(Adds details on factory data, updates prices)
* U.S. factory sector expanded in September
* Friday employment data for September in focus
* Deutsche Bank stability concerns remain
By Karen Brettell
NEW YORK, Oct 3 U.S. Treasury yields rose on
Monday after data showed that U.S. factories ramped up activity
in September, boosting expectations of economic growth before
Friday's highly anticipated jobs report.
The Institute for Supply Management (ISM) said on Monday its
index of national factory activity rose to 51.5 from 49.4 the
prior month, indicating that the sector is now expanding.
It comes as investors are focused on Friday's employment
report for further clues on when the Federal Reserve is likely
to raise interest rates.
"A strong number tells the market that the Fed might
actually go," said Gennadiy Goldberg, interest rate strategist
at TD Securities in New York. "If the week stays like this then
December might get more priced in."
The odds of a rate hike this year ticked up after Monday's
factory data. Traders are now pricing for a 62 percent chance of
a hike in December, and a 11 percent chance of a rate increase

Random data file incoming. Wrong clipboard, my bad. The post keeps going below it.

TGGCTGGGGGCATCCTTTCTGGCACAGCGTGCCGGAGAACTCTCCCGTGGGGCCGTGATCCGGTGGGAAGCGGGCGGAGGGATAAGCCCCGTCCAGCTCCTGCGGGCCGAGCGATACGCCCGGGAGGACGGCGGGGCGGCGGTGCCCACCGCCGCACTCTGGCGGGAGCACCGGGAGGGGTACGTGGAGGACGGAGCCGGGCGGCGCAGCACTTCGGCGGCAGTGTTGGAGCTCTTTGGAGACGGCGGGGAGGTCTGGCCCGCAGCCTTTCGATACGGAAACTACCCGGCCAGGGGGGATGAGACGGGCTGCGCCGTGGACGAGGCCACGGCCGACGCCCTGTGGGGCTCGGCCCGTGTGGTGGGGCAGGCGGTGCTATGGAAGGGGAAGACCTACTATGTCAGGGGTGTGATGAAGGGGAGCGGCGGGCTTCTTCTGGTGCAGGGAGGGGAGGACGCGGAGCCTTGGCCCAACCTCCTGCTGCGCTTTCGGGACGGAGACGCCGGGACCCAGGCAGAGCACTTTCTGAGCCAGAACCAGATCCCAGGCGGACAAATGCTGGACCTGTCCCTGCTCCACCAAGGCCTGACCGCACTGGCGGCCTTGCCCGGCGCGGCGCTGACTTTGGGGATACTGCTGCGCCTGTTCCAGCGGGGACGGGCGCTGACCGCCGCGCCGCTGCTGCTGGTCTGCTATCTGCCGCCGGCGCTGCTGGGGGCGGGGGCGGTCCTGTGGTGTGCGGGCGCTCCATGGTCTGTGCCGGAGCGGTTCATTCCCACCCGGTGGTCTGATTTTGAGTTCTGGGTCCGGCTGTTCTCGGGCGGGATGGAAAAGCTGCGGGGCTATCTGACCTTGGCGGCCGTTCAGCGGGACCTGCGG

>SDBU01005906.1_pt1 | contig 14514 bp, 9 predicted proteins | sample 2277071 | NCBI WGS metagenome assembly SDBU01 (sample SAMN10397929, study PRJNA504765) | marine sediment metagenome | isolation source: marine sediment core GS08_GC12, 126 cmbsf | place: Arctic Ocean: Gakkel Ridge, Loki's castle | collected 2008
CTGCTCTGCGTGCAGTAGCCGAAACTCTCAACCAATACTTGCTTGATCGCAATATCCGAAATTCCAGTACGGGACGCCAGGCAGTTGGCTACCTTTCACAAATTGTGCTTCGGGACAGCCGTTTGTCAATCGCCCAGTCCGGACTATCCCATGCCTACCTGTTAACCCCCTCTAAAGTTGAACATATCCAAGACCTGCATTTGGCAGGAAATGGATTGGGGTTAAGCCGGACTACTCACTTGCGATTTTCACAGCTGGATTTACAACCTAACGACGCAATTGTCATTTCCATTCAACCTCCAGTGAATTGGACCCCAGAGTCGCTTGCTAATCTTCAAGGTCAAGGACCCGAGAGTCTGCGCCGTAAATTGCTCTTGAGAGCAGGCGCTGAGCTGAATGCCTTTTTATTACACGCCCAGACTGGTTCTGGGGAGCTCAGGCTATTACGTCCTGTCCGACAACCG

in November, according to CME Group's FedWatch Tool.
Benchmark 10-year notes were last down 5/32 in
price in price to yield 1.62 percent, up from 1.61 percent late
Treasury prices rallied after the Fed left rates unchanged
at its meeting concluding on Sept. 21, but signaled that it
could still tighten monetary policy by the end of the year.
Fed Chair Janet Yellen said she would expect to see an
increase in the central bank's benchmark federal funds rate this
year, depending on jobs market recovery and barring economic
"The focus is going to be on employment this week," said Dan
Mulholland, head of Treasuries trading at Credit Agricole in New
Employers are expected to have added 170,000 jobs in
September, according to the median estimate of 59 economists
polled by Reuters.
Focus will also remain on Deutsche Bank as the German bank
negotiates a settlement with U.S. authorities demanding a fine
of up to $14 billion for mis-selling mortgage-backed securities.
Reports that Deutsche may reach a much lower settlement with
the U.S. had sparked higher risk appetite on Friday, and reduced
demand for U.S. Treasuries, which are typically in demand for
"That muted the month-end trade to some extent," said
(Editing by Meredith Mazzilli and Alistair Bell)